The entire time we have been in Vietnam I have seen large bonsai-ish trees in large flat planters. The trees are usually planted on top of some interesting looking piece of karst which is porous. The favored tree is a type of banyan with roots wrapping themselves around the karst stone. They are the Vietnamese version of bonsai - much larger.

When we passed a place that had some really nice ones I stopped and without getting off my bike took a couple of photos. Of course at that moment a woman rode up on her motorbike and wanted to get through the driveway I was blocking. But she was not in the least perturbed. She got off her motorbike and came over to me with such an insistent look that I wanted to say, “What is it Lassie?” She was trying to tell me something. She wanted me to come inside and photograph more of the trees.

Bonsai - Vietnam Style
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She made me understand that she was the director of the place which must be a society for that type of bonsai. She led me to each of the trees that she thought were the most important for me to photograph. But I was not to just take any old photo. She directed me as to angle or a full or partial shot. She watched the screen on my iPhone and would not let me take the photo until she thought it was in the right position. She cleared off debris from the base of a couple of the trees and moved a wheel barrow that was unsightly and in the way. She was a real perfectionist. I felt as if I was suddenly shooting a catalogue of her trees for her!

She's the director of this place all right, even directing how I photographed. This unsightly tree needed to move I guess. I found it amazing that they could chop off roots so severely and the tree would survive.
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I wish I could grow trees like these.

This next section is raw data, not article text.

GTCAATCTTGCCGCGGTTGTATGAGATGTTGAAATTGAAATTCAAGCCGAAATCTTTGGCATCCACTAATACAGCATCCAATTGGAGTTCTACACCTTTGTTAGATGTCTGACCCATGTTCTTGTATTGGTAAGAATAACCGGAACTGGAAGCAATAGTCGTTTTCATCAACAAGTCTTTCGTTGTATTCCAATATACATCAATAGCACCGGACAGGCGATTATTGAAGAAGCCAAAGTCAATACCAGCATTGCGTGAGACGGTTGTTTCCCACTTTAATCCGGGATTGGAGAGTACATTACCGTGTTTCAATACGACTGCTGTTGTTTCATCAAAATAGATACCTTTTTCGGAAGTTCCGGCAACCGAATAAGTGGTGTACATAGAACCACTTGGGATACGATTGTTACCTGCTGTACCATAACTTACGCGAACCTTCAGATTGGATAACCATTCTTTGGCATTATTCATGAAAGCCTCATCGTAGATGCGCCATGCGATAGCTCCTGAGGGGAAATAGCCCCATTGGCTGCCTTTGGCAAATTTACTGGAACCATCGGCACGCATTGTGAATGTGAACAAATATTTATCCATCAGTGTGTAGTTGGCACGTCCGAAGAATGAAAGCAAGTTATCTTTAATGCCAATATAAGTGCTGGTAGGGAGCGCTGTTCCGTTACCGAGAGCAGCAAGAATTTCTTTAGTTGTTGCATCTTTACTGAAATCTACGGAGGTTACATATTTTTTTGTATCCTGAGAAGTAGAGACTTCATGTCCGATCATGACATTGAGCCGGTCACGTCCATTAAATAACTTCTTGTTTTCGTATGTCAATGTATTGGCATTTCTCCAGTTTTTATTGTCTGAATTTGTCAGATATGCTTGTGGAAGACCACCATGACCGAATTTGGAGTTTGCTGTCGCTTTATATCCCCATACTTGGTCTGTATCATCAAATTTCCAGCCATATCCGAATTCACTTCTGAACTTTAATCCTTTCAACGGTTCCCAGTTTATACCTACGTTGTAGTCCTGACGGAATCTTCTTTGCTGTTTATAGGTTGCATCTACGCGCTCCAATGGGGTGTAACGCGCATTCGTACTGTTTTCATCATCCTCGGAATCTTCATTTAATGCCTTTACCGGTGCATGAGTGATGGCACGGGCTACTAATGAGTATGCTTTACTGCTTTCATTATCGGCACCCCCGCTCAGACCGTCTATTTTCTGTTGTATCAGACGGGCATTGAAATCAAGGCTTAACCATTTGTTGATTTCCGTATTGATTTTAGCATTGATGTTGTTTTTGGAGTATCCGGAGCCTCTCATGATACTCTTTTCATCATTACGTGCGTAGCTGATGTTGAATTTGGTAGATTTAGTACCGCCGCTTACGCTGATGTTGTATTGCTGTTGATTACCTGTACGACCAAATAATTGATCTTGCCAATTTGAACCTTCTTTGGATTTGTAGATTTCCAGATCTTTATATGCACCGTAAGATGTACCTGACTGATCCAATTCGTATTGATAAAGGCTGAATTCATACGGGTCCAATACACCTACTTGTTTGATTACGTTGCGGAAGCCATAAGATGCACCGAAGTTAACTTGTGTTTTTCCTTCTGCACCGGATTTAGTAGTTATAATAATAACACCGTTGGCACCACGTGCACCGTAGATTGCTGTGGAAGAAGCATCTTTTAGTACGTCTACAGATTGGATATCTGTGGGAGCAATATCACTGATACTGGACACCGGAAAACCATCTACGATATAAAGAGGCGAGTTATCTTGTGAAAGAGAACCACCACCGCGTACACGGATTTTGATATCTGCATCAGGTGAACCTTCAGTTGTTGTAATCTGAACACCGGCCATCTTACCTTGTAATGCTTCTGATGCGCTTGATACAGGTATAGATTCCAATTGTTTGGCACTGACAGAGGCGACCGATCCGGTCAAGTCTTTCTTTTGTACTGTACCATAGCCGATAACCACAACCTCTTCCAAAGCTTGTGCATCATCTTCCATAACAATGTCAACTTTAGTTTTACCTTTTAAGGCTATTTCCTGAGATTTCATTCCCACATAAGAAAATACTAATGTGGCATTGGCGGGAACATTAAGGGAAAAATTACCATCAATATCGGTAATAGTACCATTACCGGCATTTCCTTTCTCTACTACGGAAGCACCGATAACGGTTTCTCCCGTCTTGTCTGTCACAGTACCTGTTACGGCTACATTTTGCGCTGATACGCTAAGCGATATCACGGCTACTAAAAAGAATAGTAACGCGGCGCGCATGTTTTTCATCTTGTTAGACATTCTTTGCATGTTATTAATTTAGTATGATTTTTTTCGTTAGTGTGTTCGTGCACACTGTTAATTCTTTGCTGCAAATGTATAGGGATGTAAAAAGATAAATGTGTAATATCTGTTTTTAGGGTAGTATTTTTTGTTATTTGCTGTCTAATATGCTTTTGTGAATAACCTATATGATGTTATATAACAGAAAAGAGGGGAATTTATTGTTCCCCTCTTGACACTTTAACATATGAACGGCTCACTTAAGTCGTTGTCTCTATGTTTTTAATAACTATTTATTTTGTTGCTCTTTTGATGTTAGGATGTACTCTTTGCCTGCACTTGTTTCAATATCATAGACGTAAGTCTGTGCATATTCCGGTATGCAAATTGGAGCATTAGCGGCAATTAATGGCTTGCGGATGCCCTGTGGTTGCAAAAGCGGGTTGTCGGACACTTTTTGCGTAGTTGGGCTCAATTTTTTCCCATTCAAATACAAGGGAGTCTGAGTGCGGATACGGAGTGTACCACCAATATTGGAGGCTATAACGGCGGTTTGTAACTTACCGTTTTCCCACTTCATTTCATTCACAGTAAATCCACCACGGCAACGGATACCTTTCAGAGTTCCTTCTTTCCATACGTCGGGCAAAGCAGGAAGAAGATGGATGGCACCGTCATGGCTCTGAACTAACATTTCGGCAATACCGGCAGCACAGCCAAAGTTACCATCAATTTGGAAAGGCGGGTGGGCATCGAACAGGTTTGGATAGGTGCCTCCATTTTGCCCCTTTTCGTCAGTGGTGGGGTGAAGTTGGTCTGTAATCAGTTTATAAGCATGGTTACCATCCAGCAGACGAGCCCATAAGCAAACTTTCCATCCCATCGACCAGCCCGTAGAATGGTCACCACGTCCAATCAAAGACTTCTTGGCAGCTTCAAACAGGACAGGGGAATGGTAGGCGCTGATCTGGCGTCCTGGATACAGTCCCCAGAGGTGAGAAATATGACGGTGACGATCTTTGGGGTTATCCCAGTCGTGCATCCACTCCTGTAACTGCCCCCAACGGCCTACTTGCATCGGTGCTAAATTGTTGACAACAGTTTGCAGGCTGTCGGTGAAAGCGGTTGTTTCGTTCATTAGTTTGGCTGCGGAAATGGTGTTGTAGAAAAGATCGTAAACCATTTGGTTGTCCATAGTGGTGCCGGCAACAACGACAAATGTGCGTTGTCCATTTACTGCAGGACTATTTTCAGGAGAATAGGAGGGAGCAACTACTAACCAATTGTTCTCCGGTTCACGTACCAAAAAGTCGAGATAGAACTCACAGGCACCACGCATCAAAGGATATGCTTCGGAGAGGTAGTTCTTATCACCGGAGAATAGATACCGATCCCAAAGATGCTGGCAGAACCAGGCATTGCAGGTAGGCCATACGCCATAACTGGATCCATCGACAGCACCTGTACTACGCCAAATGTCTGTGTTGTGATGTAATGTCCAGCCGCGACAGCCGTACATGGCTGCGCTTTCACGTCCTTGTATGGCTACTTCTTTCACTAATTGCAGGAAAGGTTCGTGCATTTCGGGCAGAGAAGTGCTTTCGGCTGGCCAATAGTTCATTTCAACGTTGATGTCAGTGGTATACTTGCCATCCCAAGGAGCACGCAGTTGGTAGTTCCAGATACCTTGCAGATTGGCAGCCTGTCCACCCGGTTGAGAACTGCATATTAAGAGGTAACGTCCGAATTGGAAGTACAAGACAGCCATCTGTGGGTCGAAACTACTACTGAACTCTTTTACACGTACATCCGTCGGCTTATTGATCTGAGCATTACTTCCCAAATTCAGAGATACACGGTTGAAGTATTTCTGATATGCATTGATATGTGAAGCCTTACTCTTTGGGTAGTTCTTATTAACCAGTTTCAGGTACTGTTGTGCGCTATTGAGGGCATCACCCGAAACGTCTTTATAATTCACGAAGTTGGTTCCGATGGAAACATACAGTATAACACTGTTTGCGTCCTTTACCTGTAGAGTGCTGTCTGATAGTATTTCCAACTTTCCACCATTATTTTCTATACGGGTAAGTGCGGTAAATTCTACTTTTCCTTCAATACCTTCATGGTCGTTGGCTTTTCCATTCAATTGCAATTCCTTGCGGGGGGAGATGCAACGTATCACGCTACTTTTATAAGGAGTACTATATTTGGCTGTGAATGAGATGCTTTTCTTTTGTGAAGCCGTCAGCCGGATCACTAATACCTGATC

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The whole time I was wondering how I got myself into this photography job and kept looking at Andrea to see if she was perturbed and wanting to move on. I think Andrea sensed what I was up against and didn’t act impatient. I had to be gracious because the woman was being so nice to show me all her favorite trees. Plus, I love trees and those type of trees are incredibly beautiful to me. I therefore photographed dozens of them! When I had photographed all the trees she thought I should have photographed she made a gesture that that was the end. Then she gave me her business card and invited me to sit down and have tea. No words at all between us, just a mutual love of dwarfed trees.

Andrea and the director of this society for Vietnam style bonsai.
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When we were finally back on the road we began to see a line of karst mountains in the distance to the west that strangely made us feel as if we were approaching the Tetons from the east. They were a beautiful line of mountains.

Back in the countryside.
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Coming attractions
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Karst again
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Then the road ran along some water past lots of duck farms. When we noticed an adorable Nha Nghi we decided we had better stay there. It was newish but seemed oldish with lots of wood. The owner was excited we were there and immediately heated water for tea. I mean, I guess you don’t just unpack the bikes and carry stuff up to the room. You first sit and have tea even if you can’t converse. The man seemed like a super nice person and so very excited to have us as his guests. He was vibrating with excitement in his oversized rock-hard wood chair.

When we finally did get all of our panniers up to our room and got settled it was time for dinner so we walked out onto the streets of the tiny crossroads. There were no restaurants other than the one that served cat and dog meat exclusively. The only other food we saw at that crossroads were ducks on a rotisserie. We had seen someone walking home with a bag from that place so we walked up and held up one finger. After the woman removed a duck from the grill I realized that we had just ordered an entire duck. She cut it into bite size pieces expertly with an enormous butcher cleaver. She added two plastic bags full of brownish sauce and a bag of greens. And off we went to our room to eat.

The duck had been filled with curry leaves which gave it a distinctive Indian fragrance. We sat on our bed and ate that entire duck. At six dollars it obliterated our normal cost for dinner but we were celebrating having extricated ourselves safely from Hectic Hanoi. From beak to feet the duck was excellent. And so was the day.

Our room inside the newish oldish guest house.
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A most wonderful person - the owner of the guest house and his son.
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Pillows and bedspread
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Today's ride: 34 miles (55 km)
Total: 267 miles (430 km)